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Jim Cox Report: November 2011

Dear Publisher Folk, Friends & Family:

As I type this it is Sunday, November 6th -- my birthday. Having been born in 1942 that makes me 69 years of age. I'm also a veteran in the book review business for some 35 years.

I thought I share some tips with authors, publishers, and the rest of the publishing industry based on how the Midwest Book Review and I have been able to weather the ups and downs of the last three and a half decades in this volatile industry.

Back in the years before 1976 and the founding of what was to become the Midwest Book Review (and for a good many years after that time), the reviewing of books was the province of an intellectual elite. I really don't have anything against intellectuals -- being one myself. But there was a dominance of a kind of literary 'ivory tower' based in and around New York and a handful of universities.

So here enters the Midwest Book Review and yours truly, following some elementary dictates of operating a successful enterprise:

1. Find a need and fill it.

At that time (back in 1976) the two principle (and very expensive) book review publications in the country were Publishers Weekly and The Library Journal. The third most important book review publication was arguably The New York Times Book Review. All three of these publications were very expensive and mandatory subscriptions for community libraries pretty much everywhere in the country.

Then in 1980 Ronald Regan got elected president and in collaboration with conservative Republicans and Blue Dog Democrats the federal funding of public libraries was gutted. So were federal funds for special education in public schools.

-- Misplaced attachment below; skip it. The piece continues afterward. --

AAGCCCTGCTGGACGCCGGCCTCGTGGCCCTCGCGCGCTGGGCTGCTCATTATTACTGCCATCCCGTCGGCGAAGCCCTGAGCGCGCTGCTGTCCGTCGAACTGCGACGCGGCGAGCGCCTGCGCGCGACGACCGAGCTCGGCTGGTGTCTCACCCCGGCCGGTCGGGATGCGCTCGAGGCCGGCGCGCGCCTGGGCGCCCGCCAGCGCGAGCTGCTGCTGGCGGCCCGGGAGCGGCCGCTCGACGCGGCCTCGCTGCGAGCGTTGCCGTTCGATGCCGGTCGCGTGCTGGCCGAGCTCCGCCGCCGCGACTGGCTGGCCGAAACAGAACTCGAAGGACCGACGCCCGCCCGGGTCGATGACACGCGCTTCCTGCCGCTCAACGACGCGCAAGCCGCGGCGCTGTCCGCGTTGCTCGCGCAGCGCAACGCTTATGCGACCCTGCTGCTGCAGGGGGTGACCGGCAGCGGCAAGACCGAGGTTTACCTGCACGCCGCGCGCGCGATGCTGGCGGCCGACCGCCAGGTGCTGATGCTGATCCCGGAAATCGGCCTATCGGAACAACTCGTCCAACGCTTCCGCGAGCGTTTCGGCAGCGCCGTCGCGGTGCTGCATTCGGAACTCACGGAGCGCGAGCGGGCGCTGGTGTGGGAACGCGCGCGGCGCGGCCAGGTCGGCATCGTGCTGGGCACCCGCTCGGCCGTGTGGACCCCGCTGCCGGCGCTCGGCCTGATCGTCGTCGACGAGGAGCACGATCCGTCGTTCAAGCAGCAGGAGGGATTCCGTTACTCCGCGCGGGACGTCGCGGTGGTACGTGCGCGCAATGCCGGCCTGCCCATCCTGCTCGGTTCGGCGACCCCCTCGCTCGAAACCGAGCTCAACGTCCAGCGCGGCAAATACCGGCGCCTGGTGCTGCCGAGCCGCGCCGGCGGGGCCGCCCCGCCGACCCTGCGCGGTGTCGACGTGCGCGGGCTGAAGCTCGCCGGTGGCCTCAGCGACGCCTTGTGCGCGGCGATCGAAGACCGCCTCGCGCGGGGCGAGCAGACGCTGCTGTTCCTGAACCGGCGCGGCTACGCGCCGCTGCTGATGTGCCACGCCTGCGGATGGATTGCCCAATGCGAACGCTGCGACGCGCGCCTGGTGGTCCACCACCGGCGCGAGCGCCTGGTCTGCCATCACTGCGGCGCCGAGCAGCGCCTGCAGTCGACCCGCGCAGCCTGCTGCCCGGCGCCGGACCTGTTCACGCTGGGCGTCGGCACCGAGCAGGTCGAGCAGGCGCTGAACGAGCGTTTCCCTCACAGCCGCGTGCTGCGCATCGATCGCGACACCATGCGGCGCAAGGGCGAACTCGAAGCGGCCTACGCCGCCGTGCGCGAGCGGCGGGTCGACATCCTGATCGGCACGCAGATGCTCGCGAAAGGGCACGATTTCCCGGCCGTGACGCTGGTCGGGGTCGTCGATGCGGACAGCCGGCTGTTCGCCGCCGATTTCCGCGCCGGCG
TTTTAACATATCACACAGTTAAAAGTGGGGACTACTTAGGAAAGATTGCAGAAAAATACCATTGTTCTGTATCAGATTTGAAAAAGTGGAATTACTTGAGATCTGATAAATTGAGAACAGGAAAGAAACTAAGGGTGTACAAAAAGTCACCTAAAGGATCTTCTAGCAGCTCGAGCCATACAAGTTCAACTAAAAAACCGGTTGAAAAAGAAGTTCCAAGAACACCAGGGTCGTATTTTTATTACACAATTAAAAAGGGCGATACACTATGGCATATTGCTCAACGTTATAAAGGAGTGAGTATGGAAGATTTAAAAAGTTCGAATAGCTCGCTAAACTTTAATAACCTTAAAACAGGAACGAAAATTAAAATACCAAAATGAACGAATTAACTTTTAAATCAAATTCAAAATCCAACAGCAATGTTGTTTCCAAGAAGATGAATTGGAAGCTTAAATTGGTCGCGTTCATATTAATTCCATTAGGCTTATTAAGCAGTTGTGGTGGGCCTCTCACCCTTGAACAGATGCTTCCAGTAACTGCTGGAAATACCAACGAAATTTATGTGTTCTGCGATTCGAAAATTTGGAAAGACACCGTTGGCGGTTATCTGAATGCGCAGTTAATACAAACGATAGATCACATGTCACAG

I was laid off as the Developmental Disabilities Director for Wisconsin's Broadhead School District in a time when most small and mid-sized community libraries had to give up their expensive subscriptions to PW, LJ, and NYTBR.

So I took my part-time hobby of reviewing books for fun for a local radio station and became a full time professional book reviewer. The first thing I did was borrow $1,000 from my father-in-law and launched "The Bookwatch", an 12-page book review newsletter that I distributed for free to small and mid-sized libraries (as well as some of the large urban libraries) to take the place of their missing subscriptions to the established book review publications.

I had found a need and I had filled it. -- The rest is book review history.

2. Organization

Being a very small operation on a very limited (almost non-existent) budget I had to be deftly organized and methodical. Good record keeping was essential. Keeping track of publisher contacts, review copy requests, book review assignments, publication deadlines, etc. was the heart and core of why the Midwest Book Review has succeeded when so many other attempts at local and regional book reviews have failed.

3. Communication

Good communication with publishers, with authors, with librarians, with booksellers, with volunteer reviewers, and with the general reading public was also essential to success. All the communication tools were employed ranging from the telephone, to form letters, to a web site, to databases, to our monthly book review publications, all this and more were employed. As technology marched on, so did the Midwest Book Review's adaptations of that evolving technology in service to the core mission -- obtain books from publishers and authors, review as many of the best of them as was possible, then distribute those reviews to as wide a series of audiences as possible.

4. Budgeting